A second issue I’ve been thinking about – wrestling with, really – is the relationship between academic computational linguistics and the world of industry, especially startups. Questions like, what can we do to better prepare students in our community for jobs that are not traditional academic research positions? What lessons from the industry and startup worlds can we learn from that might improve the way we do research? Significant mobility between academic research training and non-academic jobs is a fact of our community and I’d like to see us add some explicit programming at upcoming conferences to address questions of this kind.
Third, the ability to build bridges with other communities is a huge opportunity for our own community, and I want to help figure out how we can do that more effectively – building bridges has been a core interest of mine since early days bridging between the “statistical NLP” community and research driven by domain or linguistic knowledge. I’ve been thinking about how our community can improve the bridges we build in order to increase impact, and where it might make sense to focus those efforts. An interesting recent experience, for example, was taking a leading role initiating the Computational Linguistics and Clinical Psychology (CLPsych) workshop series. In those workshops we imported the notion of “discussants” from social science conferences, in order to restructure the traditional Q&A period in a way that fosters thoughtful cross-disciplinary conversation, and this might be a model worth experimenting with more broadly. (Another area I’m very invested in us connecting with more effectively is healthcare; I’ve been known to rant a bit about the barriers we face trying to have an impact there, thanks to limited access to electronic health records.)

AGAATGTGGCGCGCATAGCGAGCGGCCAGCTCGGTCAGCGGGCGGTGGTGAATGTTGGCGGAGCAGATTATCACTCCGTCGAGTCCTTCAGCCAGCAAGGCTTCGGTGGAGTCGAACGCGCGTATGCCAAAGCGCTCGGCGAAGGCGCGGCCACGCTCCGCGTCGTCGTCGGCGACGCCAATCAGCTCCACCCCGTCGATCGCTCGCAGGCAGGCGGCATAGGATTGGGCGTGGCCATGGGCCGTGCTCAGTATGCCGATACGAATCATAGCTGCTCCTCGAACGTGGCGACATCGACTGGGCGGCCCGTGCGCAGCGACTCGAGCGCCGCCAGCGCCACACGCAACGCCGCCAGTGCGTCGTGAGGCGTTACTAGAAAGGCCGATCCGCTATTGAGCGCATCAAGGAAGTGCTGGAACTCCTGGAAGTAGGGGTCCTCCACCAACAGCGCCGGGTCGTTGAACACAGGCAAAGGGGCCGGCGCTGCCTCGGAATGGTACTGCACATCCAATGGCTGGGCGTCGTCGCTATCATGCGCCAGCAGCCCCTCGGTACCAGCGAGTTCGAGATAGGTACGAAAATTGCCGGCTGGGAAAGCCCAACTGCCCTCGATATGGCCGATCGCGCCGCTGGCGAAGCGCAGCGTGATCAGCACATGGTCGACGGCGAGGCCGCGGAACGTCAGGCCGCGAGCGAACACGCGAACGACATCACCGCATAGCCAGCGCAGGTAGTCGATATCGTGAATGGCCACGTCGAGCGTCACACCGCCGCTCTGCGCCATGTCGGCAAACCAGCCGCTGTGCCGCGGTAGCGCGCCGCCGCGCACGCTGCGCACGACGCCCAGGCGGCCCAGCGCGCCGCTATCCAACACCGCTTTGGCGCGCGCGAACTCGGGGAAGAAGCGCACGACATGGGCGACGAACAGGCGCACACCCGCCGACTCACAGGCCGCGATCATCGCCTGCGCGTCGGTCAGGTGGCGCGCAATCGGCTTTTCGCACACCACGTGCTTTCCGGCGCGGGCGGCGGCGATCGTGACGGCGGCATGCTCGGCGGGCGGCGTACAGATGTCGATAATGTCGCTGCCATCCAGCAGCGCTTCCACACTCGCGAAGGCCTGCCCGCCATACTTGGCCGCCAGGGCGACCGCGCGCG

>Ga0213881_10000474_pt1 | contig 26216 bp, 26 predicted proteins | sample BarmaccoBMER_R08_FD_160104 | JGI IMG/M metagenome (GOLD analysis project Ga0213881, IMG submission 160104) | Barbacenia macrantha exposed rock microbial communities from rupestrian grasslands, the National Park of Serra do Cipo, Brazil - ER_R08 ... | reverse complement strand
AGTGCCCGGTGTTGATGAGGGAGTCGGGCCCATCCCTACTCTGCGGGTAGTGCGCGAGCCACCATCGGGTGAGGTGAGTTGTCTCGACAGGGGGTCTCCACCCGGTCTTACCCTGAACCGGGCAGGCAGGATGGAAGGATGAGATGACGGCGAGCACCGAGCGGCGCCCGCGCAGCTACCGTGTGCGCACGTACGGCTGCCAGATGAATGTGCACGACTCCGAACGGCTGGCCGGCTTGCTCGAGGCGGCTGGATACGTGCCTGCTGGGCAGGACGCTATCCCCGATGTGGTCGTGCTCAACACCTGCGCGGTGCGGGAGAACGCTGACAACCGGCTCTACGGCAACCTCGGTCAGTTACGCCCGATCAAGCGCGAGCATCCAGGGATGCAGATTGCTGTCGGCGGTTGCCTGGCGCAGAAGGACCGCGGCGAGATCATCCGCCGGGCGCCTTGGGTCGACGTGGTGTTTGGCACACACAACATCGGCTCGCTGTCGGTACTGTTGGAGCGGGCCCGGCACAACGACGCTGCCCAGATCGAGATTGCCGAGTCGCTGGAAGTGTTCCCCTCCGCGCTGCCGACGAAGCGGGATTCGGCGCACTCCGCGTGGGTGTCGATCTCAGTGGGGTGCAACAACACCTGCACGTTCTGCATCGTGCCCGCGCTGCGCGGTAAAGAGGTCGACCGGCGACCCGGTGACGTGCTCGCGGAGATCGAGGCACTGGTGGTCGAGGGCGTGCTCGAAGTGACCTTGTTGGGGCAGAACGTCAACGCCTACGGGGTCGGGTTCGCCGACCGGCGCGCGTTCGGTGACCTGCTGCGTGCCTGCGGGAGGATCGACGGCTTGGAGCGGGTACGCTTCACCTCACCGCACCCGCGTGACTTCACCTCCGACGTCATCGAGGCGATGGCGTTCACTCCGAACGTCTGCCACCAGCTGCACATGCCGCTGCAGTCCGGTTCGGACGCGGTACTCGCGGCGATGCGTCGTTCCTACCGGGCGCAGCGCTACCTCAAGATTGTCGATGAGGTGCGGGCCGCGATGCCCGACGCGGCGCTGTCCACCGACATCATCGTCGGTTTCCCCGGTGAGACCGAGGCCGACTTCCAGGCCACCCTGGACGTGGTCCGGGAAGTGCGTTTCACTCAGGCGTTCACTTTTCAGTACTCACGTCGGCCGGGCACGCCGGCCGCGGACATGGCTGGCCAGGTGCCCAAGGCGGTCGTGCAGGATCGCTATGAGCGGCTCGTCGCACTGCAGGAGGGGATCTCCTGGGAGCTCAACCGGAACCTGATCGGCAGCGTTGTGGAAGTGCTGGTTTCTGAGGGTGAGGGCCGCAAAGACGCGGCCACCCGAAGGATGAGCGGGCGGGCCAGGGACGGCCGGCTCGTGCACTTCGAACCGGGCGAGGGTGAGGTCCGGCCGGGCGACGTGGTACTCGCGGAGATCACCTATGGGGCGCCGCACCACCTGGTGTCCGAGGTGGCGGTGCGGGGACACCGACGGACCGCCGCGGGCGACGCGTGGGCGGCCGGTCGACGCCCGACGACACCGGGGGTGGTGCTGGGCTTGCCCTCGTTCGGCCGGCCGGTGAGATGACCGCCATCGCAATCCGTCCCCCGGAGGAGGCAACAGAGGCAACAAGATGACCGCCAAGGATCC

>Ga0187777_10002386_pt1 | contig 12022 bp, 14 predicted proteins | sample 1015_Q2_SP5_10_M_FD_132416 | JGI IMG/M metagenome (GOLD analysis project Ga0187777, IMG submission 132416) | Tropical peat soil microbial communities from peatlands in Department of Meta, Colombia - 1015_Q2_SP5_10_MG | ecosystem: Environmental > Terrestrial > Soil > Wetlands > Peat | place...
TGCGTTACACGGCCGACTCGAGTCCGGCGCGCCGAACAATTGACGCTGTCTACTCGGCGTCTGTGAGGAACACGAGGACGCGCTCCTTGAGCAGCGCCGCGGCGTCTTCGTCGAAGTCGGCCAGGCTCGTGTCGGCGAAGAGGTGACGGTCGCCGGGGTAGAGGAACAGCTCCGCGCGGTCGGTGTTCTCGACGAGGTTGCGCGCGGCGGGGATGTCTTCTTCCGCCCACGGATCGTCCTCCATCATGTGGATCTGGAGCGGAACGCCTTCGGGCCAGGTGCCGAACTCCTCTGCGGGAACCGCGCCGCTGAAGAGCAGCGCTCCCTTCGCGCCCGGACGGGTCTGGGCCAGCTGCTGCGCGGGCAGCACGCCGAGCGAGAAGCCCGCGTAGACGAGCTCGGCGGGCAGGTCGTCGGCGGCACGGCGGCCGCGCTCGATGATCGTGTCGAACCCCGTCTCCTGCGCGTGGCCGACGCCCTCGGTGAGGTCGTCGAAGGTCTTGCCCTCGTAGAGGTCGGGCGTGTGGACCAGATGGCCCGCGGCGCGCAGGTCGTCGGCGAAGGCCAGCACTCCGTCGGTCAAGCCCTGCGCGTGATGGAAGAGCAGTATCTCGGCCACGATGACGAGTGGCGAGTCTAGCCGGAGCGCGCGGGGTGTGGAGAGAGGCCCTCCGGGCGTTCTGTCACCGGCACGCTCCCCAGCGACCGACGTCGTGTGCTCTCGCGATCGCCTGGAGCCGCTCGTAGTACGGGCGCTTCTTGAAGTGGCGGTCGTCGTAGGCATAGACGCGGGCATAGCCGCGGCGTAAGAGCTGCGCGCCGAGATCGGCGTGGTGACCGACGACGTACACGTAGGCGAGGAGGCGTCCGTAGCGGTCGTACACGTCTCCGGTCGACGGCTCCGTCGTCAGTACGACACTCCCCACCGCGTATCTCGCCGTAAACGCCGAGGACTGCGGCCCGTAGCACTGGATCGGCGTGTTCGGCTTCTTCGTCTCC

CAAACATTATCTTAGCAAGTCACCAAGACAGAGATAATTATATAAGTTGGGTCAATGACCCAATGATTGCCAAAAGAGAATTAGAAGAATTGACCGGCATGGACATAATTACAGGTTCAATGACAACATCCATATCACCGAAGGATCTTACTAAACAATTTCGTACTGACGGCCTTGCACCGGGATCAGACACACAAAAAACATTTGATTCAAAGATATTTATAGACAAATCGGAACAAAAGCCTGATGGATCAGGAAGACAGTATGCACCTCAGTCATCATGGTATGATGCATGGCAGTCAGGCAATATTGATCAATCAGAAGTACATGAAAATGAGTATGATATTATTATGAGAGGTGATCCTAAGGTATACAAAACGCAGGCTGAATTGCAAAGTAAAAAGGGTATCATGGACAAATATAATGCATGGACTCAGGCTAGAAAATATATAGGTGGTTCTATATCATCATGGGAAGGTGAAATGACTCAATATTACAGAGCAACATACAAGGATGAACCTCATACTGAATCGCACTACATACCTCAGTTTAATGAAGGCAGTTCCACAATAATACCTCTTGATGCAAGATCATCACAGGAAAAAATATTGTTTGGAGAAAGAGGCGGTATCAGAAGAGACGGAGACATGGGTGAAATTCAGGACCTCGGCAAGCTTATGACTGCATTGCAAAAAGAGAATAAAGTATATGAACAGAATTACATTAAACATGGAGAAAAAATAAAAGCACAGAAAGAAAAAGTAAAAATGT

Steven Bethard is an Assistant Professor in the School of Information at the University of Arizona. His research interests include temporal semantics, information extraction, clinical NLP, and educational applications. He received his PhD from University of Colorado in December 2007, and worked as a postdoctoral researcher at Stanford University , Johns Hopkins University’s Human Language Technology Center of Excellence, KULeuven, and the University of Colorado, and worked for three years as an assistant professor in Computer and Information Science at the University of Alabama at Birmingham. He is co-chair of SemEval 2016 and 2017, served as an area chair for ACL in 2015 and 2016, helped organize several workshops including the ACL student research workshop in 2013, and has been reviewing for *ACL conferences since 2009.
As a member of the NAACL board, I would focus on adapting our conference formats to the growing field, improving transparency in the reviewing process, and strengthening support of graduate students and postdocs. First, as our conferences grow larger, it’s critical that we still have opportunities for the intimate person-to-person interactions that are fundamental to building a vibrant research community. I would build on NAACL’s recent efforts to adjust talk and poster timings to better manage the growing attendance. Second, we all donate valuable time to peer review of our conference papers, and it’s important that we try to make optimal use of that time investment. I would continue recent efforts to improve transparency (e.g., meta-reviews from area chairs) and work on better evaluating the utility of the author response period. Finally, our research field would not exist without a strong community of graduate students and postdocs. I would work to extend our support for such researchers, by trying to strengthen the student research workshop and developing training opportunities for postdoctoral scholars.